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Social Work: Making a Difference in the Lives of Others

Published on Mar. 17, 2022

Every member of a care team has a profound role in improving the health of others, and among those who work with children is the shared goal to help kids get back to being kids. At Valley Children’s, our pediatric medical social workers help patients and families along the way to ensure they have the skills and resources to continue to heal and grow.

In recognition of March as National Social Worker Month, we interviewed Alistair Robertson, a Valley Children’s pediatric oncology social worker, to learn more about social workers and how they make a difference in the lives of others.

First and foremost, the broad question: What does a social worker do?

Pediatric medical social workers at Valley Children’s provide extensive support and services to children and families from various assessments of psychosocial, mental health, treatment, hospitalization and a family’s capacity to adjust and cope with illness, to crisis intervention, establishing a discharge plan and helping them navigate through conflicts that may arise along the way. A social worker will pull community resources, tools and education to help a family navigate through the many entities involved with seeking care. The extent of support social workers provide permeates all boundaries and includes providing transportation, meal and lodging resources, support seeking IEP/504 plans, school/educational and work assistance, consulting with custody issues, counseling and more.

When the process of seeking healthcare seems complex, our social workers are in your corner to help!

How did you decide to become a social worker?

My mother was a nurse manager of the surgical operating room at a hospital in Los Angeles and she wanted her children to pursue a career in the medical field. She had me come and observe various surgeries to help inspire me to pursue a career in medicine. This is where and when I first learned to have great respect and appreciation for doctors, nurses and medical staff. And then, in my senior year of high school, my best friend was diagnosed with a mental illness. This had a profound impact on me that led me to pursue a career in mental health to help others with mental illness. 

I received my bachelor’s degree in social work from Tabor College in Kansas and worked in mental health for several years. I got married and completed a master’s in social work from Kansas University, and shortly after graduating, my wife and I served as missionaries for a year and a half at an children’s orphanage in Reynosa, Mexico, where we were full-time house parents to 16 children ages 5-16. This was a very demanding, yet one of the most rewarding experiences in my life. It helped me form my passion to work with children, the poor and the sick, appreciate culture and diversity and help bring some comfort to the emotional trauma some of those children experienced. We were expecting our first child and decided to return home to Kansas to raise our family, and I worked in pediatric social work with children with all diagnoses and illness, but I especially enjoyed working with the children diagnosed with cancer and their families.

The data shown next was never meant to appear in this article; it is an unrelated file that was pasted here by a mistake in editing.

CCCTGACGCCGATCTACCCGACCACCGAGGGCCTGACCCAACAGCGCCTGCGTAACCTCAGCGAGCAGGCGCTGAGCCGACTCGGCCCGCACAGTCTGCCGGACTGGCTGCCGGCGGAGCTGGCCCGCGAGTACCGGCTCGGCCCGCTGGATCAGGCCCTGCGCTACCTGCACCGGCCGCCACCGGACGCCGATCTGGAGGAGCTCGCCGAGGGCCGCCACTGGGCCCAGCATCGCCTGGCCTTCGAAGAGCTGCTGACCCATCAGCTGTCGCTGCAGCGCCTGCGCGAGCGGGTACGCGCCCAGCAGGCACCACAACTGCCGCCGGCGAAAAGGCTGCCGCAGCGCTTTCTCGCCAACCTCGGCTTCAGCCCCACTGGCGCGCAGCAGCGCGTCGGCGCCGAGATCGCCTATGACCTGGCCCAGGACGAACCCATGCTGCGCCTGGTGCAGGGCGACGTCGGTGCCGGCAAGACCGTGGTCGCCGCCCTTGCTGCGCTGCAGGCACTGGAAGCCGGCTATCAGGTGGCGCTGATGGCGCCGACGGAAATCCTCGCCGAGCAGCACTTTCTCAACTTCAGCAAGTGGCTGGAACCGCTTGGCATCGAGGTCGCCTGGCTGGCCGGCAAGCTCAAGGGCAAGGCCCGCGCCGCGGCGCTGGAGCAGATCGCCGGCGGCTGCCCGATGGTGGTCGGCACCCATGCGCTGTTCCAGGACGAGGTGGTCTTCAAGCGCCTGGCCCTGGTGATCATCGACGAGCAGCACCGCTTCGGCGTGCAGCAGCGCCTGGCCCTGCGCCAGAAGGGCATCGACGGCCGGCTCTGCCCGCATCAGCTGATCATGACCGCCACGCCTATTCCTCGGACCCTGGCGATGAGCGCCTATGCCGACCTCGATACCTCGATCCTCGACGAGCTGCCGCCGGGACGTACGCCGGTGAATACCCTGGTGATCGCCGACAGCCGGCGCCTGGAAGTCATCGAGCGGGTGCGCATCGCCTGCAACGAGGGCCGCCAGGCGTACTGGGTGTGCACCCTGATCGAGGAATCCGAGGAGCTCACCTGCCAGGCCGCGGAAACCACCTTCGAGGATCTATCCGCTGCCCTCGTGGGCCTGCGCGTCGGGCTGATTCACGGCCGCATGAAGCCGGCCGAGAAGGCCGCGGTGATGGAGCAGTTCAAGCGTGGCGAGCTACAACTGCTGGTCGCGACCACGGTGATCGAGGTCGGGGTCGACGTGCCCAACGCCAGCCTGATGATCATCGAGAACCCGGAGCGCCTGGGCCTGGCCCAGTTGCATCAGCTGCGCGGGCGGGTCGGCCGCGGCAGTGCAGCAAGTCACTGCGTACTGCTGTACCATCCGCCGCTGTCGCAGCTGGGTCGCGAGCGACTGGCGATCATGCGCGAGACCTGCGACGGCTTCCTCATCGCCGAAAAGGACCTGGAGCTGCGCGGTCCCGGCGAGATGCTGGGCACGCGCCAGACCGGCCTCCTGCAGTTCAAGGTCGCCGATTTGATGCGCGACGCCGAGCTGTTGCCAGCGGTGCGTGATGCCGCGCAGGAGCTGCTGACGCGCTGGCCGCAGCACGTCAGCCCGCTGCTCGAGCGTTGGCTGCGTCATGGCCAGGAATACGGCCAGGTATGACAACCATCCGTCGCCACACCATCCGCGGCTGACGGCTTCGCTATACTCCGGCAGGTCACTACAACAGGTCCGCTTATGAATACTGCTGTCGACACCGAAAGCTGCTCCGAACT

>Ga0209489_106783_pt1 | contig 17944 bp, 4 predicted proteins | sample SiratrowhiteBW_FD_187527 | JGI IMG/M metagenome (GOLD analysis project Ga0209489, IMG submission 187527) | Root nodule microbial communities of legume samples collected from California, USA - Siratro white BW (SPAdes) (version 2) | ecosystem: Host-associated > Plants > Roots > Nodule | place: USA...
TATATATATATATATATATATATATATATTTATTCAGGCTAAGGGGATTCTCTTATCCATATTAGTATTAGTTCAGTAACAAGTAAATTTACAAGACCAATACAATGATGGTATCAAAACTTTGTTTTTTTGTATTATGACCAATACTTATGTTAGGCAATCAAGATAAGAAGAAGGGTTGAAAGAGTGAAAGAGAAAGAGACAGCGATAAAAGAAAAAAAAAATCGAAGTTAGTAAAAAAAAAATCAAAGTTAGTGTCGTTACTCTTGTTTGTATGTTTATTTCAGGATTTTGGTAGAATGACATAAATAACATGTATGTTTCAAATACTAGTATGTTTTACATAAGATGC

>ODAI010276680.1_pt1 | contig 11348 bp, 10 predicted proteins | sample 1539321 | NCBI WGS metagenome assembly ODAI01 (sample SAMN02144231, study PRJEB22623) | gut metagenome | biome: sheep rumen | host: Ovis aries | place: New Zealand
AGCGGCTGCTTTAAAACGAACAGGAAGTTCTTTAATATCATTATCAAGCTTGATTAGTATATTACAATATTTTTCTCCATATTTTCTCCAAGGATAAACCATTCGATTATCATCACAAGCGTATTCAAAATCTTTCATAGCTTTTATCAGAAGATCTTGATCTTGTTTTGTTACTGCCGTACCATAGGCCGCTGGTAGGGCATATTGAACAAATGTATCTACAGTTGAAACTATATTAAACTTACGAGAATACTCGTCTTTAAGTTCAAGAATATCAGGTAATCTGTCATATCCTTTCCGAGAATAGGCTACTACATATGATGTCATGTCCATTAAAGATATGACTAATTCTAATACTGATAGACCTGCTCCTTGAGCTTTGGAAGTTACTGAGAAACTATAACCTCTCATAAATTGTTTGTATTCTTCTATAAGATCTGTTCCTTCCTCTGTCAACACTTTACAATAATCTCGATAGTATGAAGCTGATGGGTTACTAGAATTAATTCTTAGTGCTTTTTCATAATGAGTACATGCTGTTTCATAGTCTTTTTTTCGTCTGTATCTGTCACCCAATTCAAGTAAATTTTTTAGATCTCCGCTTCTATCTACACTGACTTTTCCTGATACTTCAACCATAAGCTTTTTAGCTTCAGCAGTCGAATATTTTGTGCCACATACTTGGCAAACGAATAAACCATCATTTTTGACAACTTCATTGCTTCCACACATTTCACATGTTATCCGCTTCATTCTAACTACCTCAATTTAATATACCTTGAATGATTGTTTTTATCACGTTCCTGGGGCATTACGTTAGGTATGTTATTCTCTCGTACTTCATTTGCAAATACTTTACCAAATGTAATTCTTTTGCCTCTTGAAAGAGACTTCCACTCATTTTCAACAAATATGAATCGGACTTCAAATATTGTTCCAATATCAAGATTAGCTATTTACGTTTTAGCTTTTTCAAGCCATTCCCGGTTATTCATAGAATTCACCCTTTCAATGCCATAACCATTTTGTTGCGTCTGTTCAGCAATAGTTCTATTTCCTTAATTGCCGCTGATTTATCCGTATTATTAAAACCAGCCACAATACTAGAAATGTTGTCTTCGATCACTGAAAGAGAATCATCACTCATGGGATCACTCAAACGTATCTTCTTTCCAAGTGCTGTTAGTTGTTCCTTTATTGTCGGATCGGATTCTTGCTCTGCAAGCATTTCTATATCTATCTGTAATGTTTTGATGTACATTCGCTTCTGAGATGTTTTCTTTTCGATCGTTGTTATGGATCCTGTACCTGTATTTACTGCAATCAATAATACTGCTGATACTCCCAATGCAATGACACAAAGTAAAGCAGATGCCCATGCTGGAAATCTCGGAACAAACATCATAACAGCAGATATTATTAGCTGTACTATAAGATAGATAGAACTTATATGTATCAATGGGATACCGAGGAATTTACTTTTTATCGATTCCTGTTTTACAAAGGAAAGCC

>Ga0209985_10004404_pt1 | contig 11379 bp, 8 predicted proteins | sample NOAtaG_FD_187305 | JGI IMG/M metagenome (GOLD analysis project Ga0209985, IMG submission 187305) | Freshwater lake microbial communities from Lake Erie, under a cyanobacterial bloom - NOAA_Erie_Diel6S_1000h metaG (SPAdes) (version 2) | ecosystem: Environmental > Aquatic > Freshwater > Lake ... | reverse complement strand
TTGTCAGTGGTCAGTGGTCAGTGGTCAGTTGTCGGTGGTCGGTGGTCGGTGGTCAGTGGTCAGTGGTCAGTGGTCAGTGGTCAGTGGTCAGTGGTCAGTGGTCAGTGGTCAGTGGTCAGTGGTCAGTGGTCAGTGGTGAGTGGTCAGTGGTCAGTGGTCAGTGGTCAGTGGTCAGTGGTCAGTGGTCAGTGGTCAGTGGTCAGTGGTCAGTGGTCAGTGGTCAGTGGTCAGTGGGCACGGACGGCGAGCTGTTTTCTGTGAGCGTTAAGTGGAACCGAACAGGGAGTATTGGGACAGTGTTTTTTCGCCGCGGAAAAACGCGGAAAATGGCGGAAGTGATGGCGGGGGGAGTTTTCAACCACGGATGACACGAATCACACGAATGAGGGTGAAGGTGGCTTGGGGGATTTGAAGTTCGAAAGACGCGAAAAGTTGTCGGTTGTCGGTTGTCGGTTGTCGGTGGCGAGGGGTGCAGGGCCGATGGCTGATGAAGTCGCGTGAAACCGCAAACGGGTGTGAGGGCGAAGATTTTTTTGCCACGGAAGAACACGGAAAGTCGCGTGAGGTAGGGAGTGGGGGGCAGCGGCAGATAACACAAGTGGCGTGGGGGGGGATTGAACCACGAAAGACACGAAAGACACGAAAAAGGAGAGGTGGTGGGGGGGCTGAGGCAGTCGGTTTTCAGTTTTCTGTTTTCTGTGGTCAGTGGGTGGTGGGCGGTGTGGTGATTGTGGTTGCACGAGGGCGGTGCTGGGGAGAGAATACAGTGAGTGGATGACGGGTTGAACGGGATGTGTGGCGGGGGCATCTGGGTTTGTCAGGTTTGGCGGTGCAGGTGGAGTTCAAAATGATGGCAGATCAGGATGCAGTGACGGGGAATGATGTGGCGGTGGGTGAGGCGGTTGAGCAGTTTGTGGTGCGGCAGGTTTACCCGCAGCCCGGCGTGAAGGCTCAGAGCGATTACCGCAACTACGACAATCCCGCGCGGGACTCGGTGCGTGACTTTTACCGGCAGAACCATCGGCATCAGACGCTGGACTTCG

How long have you been in social work?

A total of 35 years -- five years in mental health, 10 years at a pediatric hospital in Kansas and 20 as a medical social worker in oncology here at Valley Children’s Hospital. I love my job in oncology services and in the Childhood Cancer Survivorship Program

"I am inspired by the simple, pure joy and laughter these children can have when going through their cancer treatments. They teach me so much about hope."

- Alistair Robertson, MSW

What is the best part about being a social worker?

I love the opportunity to use my God-given talents, skills and knowledge to make a difference, to help empower others to learn and problem solve, to help themselves, to learn healthy coping mechanisms, and to see the strength, courage and resilience they bestow. I also enjoy the opportunity to work alongside an amazing team of doctors, nurses, child life specialists, chaplains, dietitians, support staff, security, foundation -- really everyone at Valley Children’s. I am proud to be a social worker and am passionate about the work I do. 

What is one thing you wish everyone knew about social work?

It is a very challenging, yet very rewarding profession that provides tremendous satisfaction from doing clinically challenging work in such a demanding setting, while enjoying the camaraderie of my teammates who view me as an expert, seeking me out to deal with difficult people and difficult situations to provide support, resources and compassionate care to families. I am truly blessed to be a part of the social work profession and a part of Valley Children’s Hospital that helps me to grow professionally and personally every day. I find great purpose, meaning, fulfillment, significance, joy and hope in being a social worker.

Anything else you would like others to know?

As a social worker I am constantly invited to bear witness to some of the most intimate and powerful moments of a patient’s and family’s life -- I am always touched and amazed by their bravery, their grace, their wisdom, their joy and their resilience. I count it an honor and true privilege to be a social worker. As Dr. Rachel Remen once said: "The capacity to bless life is in everybody. We bless the life around us far more often than we realize. These blessings strengthen the life within us and offer a refuge from an indifferent world.”